In my determination to write more (and subsequently stay sane) I have joined author Ann Dee Ellis in a memoir writing group. 3 days a week she gives prompts and then for 8 minutes we write. Please feel free to join in! Here's my eight minute attempt today:
Perhaps this very day was my most important hair moment. I don't know. Time will tell.
I was cleaning up the den, throwing away bygone masterpieces from the art table and stacking books which will be unstacked by sunset. In the middle this work Erin came to me with a comb and scissors in her hands.
"Cut my bangs right now please," she demanded as her brown wispy bangs blew and tickled her eyelids.
I knew it was time for a trim, but I was going to get to that...when I could...
"I can't stand them anymore. And make them super short."
Erin and I have gone the rounds with her bangs for most of her hairful life. There was a couple years when she was hairless--a Kendrick baby trait I came to know intimately through the years. She has a long forehead--the perfect size and shape for a display of bangs. (I spend a lot of time wishing I had what I gave my children.)
But here we were.
"Could you give me a second? I'm just..." I tried to divert.
"No. Now." She had actually gotten so tired of her bangs that she interrupted a playdate and came home from a friends house while they were pretending princesses. Now here she stood in a puffy pink dress, a tiara and some bedazzled flip flops making a royal demand.
And yes, I am so grateful she knows to ask and not do the cutting herself. But that's because she's picky and likes to have things done correctly.
So I picked up the comb and the scissors and I started cutting those bangs. The bangs I've cut for years. Like gardener to his dahlias I have cared and grown those bangs, pruning and shaping year-after-year. Only today she insisted they go short. Short. Short!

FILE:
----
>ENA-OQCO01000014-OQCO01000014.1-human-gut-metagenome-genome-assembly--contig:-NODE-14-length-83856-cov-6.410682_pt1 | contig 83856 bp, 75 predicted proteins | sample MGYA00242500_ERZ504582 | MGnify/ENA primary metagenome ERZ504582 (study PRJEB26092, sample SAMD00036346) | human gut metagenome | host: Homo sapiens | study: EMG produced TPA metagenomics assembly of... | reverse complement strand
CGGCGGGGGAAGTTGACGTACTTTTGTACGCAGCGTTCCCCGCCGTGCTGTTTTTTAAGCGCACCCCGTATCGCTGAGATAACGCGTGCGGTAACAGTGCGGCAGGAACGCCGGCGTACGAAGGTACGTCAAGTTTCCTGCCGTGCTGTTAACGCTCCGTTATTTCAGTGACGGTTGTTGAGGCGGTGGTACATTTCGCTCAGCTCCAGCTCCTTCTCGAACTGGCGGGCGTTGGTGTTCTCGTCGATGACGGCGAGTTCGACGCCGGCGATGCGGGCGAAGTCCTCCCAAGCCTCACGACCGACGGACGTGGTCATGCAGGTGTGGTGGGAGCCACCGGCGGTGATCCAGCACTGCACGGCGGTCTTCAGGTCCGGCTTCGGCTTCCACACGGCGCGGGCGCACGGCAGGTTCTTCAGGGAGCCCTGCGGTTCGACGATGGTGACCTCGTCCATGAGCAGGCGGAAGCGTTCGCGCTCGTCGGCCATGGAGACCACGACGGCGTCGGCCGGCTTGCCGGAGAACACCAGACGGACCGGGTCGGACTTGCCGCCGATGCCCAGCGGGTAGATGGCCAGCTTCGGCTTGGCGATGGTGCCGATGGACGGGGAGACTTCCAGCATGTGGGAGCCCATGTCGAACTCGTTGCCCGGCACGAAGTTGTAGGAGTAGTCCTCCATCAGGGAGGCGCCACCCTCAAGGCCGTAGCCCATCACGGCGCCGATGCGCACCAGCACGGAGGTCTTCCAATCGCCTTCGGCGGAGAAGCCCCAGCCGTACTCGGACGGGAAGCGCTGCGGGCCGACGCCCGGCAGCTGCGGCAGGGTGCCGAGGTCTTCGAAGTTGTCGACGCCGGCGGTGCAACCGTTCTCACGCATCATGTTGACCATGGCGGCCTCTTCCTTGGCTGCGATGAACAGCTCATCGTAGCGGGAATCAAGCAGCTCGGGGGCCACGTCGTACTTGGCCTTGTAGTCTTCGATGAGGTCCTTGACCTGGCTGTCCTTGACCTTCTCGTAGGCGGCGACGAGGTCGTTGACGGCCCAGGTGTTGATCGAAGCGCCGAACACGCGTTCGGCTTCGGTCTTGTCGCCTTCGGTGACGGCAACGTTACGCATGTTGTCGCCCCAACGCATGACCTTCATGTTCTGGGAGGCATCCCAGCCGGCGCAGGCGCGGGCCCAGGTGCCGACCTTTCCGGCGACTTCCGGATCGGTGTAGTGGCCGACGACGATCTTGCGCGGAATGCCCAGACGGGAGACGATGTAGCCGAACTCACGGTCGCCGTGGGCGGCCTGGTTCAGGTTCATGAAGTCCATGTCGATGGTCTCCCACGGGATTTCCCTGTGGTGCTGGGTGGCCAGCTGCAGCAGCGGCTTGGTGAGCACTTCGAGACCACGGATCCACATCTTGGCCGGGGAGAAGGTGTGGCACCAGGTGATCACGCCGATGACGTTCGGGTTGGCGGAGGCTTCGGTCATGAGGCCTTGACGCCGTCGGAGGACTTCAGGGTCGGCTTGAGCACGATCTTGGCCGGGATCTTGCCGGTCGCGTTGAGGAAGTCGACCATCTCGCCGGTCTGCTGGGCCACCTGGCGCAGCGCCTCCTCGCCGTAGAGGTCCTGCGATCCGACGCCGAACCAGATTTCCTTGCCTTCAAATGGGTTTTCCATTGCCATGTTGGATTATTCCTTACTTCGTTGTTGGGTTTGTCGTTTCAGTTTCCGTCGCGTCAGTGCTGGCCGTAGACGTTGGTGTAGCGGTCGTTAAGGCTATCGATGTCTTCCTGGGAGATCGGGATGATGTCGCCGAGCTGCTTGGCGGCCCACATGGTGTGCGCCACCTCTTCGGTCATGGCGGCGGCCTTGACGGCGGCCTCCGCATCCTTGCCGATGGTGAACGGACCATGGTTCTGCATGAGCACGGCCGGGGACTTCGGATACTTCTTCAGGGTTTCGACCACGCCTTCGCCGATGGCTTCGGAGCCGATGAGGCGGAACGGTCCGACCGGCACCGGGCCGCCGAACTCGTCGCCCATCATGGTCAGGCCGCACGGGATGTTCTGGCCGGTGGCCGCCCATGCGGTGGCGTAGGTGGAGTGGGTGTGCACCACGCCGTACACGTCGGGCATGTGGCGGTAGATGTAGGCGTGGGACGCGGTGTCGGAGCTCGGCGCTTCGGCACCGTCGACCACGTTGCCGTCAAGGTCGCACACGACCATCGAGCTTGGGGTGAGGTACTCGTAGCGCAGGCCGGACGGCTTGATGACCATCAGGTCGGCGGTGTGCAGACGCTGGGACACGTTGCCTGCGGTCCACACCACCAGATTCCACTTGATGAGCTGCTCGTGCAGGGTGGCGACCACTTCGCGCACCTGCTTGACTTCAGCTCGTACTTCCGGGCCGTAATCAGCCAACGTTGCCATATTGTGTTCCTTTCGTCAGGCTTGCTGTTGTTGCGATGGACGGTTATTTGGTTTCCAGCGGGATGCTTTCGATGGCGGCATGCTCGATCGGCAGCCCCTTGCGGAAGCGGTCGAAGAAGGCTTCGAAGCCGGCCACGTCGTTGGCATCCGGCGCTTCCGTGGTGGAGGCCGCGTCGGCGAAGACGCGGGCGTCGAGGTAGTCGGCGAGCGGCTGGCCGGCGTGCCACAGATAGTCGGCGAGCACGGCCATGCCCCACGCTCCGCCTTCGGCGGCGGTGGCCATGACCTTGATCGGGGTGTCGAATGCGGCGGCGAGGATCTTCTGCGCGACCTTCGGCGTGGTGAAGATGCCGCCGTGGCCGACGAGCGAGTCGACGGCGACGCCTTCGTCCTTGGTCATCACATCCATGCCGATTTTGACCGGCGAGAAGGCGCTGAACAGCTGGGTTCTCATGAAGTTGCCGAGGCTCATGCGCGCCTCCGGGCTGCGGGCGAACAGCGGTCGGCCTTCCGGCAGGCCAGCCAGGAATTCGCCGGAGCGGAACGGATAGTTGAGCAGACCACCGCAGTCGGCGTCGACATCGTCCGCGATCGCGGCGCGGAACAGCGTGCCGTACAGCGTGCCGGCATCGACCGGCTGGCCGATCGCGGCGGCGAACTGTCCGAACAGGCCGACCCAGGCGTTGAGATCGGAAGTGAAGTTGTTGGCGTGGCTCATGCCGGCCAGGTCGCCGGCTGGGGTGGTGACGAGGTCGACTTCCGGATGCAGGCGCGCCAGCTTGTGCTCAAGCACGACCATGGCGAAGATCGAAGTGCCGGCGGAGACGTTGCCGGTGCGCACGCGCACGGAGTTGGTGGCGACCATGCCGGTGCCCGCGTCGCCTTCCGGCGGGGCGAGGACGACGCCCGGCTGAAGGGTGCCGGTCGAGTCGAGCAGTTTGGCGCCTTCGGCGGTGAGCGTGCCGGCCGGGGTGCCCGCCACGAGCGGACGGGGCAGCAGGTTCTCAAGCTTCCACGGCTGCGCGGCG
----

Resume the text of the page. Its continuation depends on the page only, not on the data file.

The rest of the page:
Parenthood is nothing but walking the tiny line between having the final say and letting them decide for themselves.
So I cut them short. Short. Short. Partly because I want her to feel she has ownership when it comes to making choices for her body. But also because I don't want looks to be a battle between us. Ever.
When we were done she ran to the mirror and declared victory. I was happy for her. But also, anxious because will she now be the kid with weird bangs? I mean, I've given up on trying to dress her, she's very into a certain Herdman Child chic and I have played it up like it was her vibe is cool with me. But these bangs? Man, I don't know.
And then when it was time to go to preschool a few hours later, I remembered it was picture day. Right? Picture day! On this very day! So we dressed her in a cute little flowered dress, and matching shoes and I took her hair into the loving embrace of my straightener. And those short bangs did all the talking.
But she was so happy. When we dropped her off at preschool she strutted inside like she wasn't pretending to be a princess anymore, she was a princess. A princess who was about to sit for a portrait...that will likely hang in our house for awhile...that she will fondly look at for the rest of her life. And out of my head came images of school pictures-- those awful perms, awkward ponytails, bangs gone bad, and a lifetime of blaming my mother for clearly not caring for me at some of my most important hair moments in history. (Editors note: she tried, I honestly have impossible hair and no genetic skills for hair craft. As this blog has documented.)
I drove away with this letter in my head.
I sincerely love everything about you. In many ways I wish I were more like you. You're smart and funny. You have energy I envy. I love your style and particular-ness about all areas of your life. I wish I were as particular as you. Today you asked me to cut your bangs super short. So we took off the blue tiara you were wearing and a shiny sticker you had put on your luscious forehead, and we cut those bangs as short as you requested. And then you went to preschool picture day and had your picture taken with your class. In case you are reading this sometime in the future, please know you were super happy with those bangs. And I was happy for you.
I'll always be happy for you.